AIBTM Will Look to Crowdsourcing to Discover Future of Meetings
With more than 1,000 meeting planners, another 1,000 trade visitors and plenty of suppliers onsite for Reed Travel Exhibitions’ annual AIBTM – The Americas Incentive, Business Travel & Meetings Exhibition, it’s the perfect opportunity to reach out to the gathered community through crowdsourcing and ask them what the future of the meetings industry might look like.
“We want to know what they are seeing in their world,” said AIBTM Exhibition Director Michael Lyons.
He added, “We want to take all the info we gather, disseminate it and be able to say ‘this is what people are telling us.’ We want to know what the industry will look like two or three years down the road.”
AIBTM attendees, who will gather this year for the first time June 11-13 at Chicago’s McCormick Place, will have the opportunity to ‘crowdsource’ their ideas about what the future of the meetings industry might look like using their own smartphones or audience response systems during several education sessions.
“For all us in the industry, now we’re seeing the sunshine again, and yet what we’re finding is there’s a new normal,” Lyons said. “There were a lot of people shook up in the industry … Now that we’re come out of that dark period, where are we going in the next few years? We believe at AIBTM we need to provoke this kind of thought.”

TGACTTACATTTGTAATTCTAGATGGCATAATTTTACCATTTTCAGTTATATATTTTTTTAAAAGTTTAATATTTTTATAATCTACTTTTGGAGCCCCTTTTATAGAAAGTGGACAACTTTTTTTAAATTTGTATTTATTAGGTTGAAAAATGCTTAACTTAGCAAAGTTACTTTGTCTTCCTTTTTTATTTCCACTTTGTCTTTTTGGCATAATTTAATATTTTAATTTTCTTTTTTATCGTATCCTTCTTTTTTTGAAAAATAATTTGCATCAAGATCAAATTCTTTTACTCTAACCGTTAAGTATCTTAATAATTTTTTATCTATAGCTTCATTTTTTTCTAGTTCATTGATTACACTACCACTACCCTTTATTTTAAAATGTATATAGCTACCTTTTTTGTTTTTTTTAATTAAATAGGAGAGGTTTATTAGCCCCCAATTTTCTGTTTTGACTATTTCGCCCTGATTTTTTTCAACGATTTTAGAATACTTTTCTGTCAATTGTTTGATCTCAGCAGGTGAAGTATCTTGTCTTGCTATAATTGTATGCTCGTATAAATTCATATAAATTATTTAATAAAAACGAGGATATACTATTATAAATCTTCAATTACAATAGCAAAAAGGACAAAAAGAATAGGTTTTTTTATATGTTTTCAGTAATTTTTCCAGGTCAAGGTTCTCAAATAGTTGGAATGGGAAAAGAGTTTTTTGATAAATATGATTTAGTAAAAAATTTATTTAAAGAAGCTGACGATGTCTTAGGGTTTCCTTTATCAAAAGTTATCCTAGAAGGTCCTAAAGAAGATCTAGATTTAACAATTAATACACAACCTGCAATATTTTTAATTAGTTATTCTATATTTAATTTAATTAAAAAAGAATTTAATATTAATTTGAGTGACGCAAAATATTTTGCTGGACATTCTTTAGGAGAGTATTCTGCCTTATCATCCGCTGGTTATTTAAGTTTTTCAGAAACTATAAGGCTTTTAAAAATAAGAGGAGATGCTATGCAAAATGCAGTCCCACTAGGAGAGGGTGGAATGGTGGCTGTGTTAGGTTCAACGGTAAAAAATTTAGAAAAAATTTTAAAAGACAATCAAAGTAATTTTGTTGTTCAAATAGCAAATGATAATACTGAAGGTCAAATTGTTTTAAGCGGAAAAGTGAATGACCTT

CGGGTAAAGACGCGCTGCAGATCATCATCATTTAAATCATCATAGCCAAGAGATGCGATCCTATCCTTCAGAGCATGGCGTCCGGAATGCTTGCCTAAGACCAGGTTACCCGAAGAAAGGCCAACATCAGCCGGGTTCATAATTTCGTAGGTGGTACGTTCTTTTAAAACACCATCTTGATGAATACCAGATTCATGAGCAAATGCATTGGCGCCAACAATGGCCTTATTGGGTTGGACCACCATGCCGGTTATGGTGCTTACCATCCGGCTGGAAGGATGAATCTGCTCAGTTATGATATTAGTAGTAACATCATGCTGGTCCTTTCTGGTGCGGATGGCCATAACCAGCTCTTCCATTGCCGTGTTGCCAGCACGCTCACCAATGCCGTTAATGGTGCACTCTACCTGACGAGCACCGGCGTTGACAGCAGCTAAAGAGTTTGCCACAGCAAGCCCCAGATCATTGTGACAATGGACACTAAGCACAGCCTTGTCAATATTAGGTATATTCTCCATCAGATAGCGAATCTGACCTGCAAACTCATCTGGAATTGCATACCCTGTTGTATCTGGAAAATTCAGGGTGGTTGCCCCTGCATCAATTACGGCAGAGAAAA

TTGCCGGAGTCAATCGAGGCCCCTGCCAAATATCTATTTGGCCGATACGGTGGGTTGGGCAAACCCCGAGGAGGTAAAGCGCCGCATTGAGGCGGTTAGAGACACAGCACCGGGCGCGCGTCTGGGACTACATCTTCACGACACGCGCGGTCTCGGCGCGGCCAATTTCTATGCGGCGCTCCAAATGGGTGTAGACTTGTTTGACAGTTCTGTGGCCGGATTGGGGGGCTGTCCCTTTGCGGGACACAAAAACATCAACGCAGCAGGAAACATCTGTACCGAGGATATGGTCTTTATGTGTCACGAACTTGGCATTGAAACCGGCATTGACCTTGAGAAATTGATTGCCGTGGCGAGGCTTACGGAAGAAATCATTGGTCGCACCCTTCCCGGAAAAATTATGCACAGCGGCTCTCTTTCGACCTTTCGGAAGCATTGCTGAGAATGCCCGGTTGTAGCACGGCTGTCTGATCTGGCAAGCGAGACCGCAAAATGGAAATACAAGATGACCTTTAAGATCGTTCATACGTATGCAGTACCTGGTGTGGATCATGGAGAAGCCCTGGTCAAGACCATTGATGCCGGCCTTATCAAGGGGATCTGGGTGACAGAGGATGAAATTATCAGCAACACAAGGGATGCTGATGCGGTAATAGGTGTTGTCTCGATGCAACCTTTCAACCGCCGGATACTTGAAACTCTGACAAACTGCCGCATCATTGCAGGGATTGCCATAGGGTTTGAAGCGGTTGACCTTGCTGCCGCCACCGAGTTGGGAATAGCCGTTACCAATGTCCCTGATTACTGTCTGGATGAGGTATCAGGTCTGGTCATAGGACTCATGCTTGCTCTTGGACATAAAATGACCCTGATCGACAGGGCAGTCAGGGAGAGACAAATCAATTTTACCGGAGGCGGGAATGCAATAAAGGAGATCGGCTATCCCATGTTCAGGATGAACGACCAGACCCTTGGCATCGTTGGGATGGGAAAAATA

The theme of the three-day, hosted buyer event is “Defining the Future of Meetings … Together”, and besides the education sessions, including ones held by several major associations on the event’s first day, there also will be a keynote luncheon during which J. Walker Smith, principal of the futures company, will speak about the continued value of face-to-face relationships in the current "kinship economy”, even in a digital age.
“The internet and social media are means not ends goal. Face-to-face engagement is no less important than ever, and more often than not, technology is used in a social way to create more not less physical connection,” Walker said.
He added, “In both business and personal transactions, relationships continue to matter in this ‘kinship economy.’”
Walker said this has big implications for the meetings industry because “the rise of social means that people are looking for more face-to-face connection when doing business, technology notwithstanding.”
In keeping with the theme of what meetings might look like in the future, there will even be ‘brain food’ served during the keynote, as well as a session beforehand about why eating ‘brain food’ is “particularly important during conferences, where food becomes the premium fuel to keep participants fully engaged, making smart decisions, staying focused, and most importantly - feeling good.”
Some other sessions that are on tap include “The Art of Engagement” that will talk about how to create a truly vibrant community and build deeper levels of engagement and “Hot Technologies 2013: It's #mobilesociallocal” that will take a look at technologies that are impacting people’s ways of doing business.
“We’re pretty pumped up about the direction we’re taking this year,” Lyons said. “We’re clearly happy we are in Chicago, one of the world’s greatest destinations.”